+ ComponentElement: An element contains other elements. It is associated with a widget that contains another widget:

+ RenderObjectElement .: An element involved in the stages of painting, layout, hit testing.

Essentially an element tree is a series of ComponentElement and RenderObjectElement depending on the widget they refer to. As in the above example, the Container will create a ComponentElement because it contains another widget inside.

  • Widget tree: It is made up of classes that extend StatelessWidget or StatefulWidget. They are used to build UI and are inexpensive to create (much less than RenderObject).

Whenever the widget tree changes (eg by a state management library), Flutter will use the element tree to compare the new widget tree and the render tree. Element is the “middleware” between Widget and RenderObject that is used to quickly compare and keep trees up to date.

  1. A Widget is considered “lightweight” and it can be initialized quickly, so regular rebuilds shouldn’t be a problem. All widgets are immutable and that is why the state of StatefulWidget is implemented in a separate class. A StatefulWidget itself is immutable but its state is mutable

  1. RenderObject is relatively “expensive” and takes time to initialize so it is only re-created when absolutely necessary. Most of the times they just update the value of properties.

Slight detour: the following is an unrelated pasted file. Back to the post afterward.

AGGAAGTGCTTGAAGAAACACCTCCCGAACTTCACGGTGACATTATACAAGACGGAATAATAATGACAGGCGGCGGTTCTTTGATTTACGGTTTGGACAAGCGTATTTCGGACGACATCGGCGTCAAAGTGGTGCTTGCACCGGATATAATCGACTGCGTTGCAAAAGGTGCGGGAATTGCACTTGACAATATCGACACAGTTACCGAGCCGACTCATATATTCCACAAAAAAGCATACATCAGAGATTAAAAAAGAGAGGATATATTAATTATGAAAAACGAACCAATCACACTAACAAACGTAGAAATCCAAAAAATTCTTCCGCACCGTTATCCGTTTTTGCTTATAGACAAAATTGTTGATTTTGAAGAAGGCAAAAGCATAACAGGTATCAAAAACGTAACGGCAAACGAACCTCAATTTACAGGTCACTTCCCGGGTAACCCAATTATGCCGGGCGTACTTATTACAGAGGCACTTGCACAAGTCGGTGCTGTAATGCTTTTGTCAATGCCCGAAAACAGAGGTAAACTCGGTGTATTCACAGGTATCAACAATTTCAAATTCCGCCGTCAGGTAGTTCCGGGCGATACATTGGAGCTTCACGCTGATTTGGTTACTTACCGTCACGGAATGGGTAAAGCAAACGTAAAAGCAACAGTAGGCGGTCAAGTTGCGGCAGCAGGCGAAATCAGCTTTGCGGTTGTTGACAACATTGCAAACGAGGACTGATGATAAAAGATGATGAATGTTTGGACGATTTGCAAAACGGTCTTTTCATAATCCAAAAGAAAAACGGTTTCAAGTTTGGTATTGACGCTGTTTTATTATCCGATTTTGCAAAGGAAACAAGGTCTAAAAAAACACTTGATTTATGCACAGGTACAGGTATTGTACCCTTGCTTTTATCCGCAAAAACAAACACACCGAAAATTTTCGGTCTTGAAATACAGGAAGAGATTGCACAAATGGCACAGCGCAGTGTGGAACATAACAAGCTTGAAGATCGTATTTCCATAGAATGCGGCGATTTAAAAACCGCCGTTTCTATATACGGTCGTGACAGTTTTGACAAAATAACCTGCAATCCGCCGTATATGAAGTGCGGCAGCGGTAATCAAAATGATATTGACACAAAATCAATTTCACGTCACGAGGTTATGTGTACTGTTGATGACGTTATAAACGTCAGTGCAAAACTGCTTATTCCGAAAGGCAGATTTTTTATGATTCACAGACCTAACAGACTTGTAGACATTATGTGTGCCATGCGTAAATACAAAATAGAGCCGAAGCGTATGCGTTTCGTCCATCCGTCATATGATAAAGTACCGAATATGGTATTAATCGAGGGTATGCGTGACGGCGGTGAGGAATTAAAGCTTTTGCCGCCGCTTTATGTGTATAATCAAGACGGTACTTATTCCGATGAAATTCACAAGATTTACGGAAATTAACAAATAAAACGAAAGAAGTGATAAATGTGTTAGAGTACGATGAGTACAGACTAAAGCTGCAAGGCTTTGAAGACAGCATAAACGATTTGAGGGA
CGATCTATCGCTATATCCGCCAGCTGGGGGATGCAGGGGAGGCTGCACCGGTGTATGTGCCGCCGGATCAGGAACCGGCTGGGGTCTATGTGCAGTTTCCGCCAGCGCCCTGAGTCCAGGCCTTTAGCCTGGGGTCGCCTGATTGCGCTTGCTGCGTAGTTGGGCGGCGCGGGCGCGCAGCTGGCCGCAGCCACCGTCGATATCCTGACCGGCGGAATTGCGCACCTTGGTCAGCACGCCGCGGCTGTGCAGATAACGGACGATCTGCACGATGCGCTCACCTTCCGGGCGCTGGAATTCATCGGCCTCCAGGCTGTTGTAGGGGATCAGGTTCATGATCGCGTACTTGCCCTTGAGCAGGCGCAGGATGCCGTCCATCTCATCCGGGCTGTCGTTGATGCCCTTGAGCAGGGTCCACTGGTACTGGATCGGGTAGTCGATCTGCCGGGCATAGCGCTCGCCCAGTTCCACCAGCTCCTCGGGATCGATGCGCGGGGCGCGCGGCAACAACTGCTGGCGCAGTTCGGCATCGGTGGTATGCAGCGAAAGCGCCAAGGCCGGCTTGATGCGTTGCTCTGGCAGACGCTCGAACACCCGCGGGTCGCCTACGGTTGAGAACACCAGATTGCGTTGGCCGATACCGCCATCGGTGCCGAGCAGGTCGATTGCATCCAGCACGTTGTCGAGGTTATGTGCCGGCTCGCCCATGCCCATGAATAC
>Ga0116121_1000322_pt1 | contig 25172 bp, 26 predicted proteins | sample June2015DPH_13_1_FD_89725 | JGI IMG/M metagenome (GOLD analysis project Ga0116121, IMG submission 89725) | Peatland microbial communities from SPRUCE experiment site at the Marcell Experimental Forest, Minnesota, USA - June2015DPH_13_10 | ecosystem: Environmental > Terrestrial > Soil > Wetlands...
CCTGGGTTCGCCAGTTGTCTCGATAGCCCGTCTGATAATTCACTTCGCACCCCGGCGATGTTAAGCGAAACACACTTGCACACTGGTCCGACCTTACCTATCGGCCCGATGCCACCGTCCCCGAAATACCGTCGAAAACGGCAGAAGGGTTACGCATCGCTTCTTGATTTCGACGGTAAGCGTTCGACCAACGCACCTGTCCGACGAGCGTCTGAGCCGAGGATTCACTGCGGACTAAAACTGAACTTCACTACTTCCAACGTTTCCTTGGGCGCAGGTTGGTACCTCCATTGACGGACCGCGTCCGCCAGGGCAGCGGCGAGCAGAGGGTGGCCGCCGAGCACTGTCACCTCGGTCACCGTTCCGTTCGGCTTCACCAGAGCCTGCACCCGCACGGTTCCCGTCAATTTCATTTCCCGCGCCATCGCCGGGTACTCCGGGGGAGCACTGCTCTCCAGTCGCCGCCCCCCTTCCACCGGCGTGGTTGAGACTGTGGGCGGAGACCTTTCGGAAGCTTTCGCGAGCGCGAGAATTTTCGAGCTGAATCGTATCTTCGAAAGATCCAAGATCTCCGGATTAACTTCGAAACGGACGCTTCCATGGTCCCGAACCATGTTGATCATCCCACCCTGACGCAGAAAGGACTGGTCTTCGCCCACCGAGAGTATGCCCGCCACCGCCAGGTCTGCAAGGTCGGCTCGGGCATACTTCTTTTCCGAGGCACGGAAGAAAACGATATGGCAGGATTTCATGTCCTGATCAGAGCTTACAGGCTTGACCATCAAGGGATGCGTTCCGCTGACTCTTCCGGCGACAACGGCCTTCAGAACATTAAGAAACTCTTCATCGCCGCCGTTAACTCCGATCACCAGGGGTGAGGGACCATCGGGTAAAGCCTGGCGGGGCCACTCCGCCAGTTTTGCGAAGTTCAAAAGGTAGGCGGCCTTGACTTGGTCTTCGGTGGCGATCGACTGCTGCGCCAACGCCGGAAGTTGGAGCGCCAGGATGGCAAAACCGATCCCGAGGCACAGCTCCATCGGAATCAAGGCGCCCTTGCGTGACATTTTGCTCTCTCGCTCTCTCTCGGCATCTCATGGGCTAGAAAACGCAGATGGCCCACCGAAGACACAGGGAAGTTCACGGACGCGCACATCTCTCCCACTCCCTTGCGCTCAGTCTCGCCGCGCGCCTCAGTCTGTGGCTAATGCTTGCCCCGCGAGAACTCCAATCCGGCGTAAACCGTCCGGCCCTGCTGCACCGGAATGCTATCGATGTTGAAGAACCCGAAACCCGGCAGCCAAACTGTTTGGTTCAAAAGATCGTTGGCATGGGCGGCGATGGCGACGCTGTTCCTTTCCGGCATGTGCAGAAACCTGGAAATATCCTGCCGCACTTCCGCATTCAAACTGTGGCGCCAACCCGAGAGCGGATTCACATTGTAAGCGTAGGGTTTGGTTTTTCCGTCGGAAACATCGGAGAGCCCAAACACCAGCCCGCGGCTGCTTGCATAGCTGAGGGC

At each rebuild, Flutter goes through the entire tree looking for changes to the widgets. If a widget’s type changes, it will be deleted and replaced by the new widget (with the element and the renderObject associated with it). All 3 subtree will be recreate. If the widget has the same type and only a few properties change, the element will not be affected, renderObject will be updated, for example:

Change the text to:

When rebuilding, relying on the element tree, Flutter knows that the type stays the same (SomeText) but the propety (text) changes. So renderObject just needs to update (cheap).

Everything happens very quickly because RenderObject doesn’t need recreated but modified. However, if we change SomeText to Flutter’s Text widget:

While traversing the entire tree, the framework once again noticed the change thanks to the element tree. In particular, this time the widget type is completely different, so we need to rebuild all the subtree (widgets, elements, render). ).

In this case renderObject must be recreated because the widget has a different type so the old instance cannot be reused.

Note: The BuildContext parameter you see in any build () method basically represents the Element associated with the widget. In reality, BuildContext objects are Element objects. Team Flutter created BuildContext to avoid direct interaction with Element, Element will be used by the framework, not by us.

IV. summary

  • The Render tree is the tree that actually draws the UI elements.
  • Widget tree is built by ourselves (developer).
  • The Element tree is maintained by the framework to decide if it is time to update or re-create the RenderObject.

Refer:

flutter.dev

Giorgia’s Flutter Complete Reference Ebook

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Source : Viblo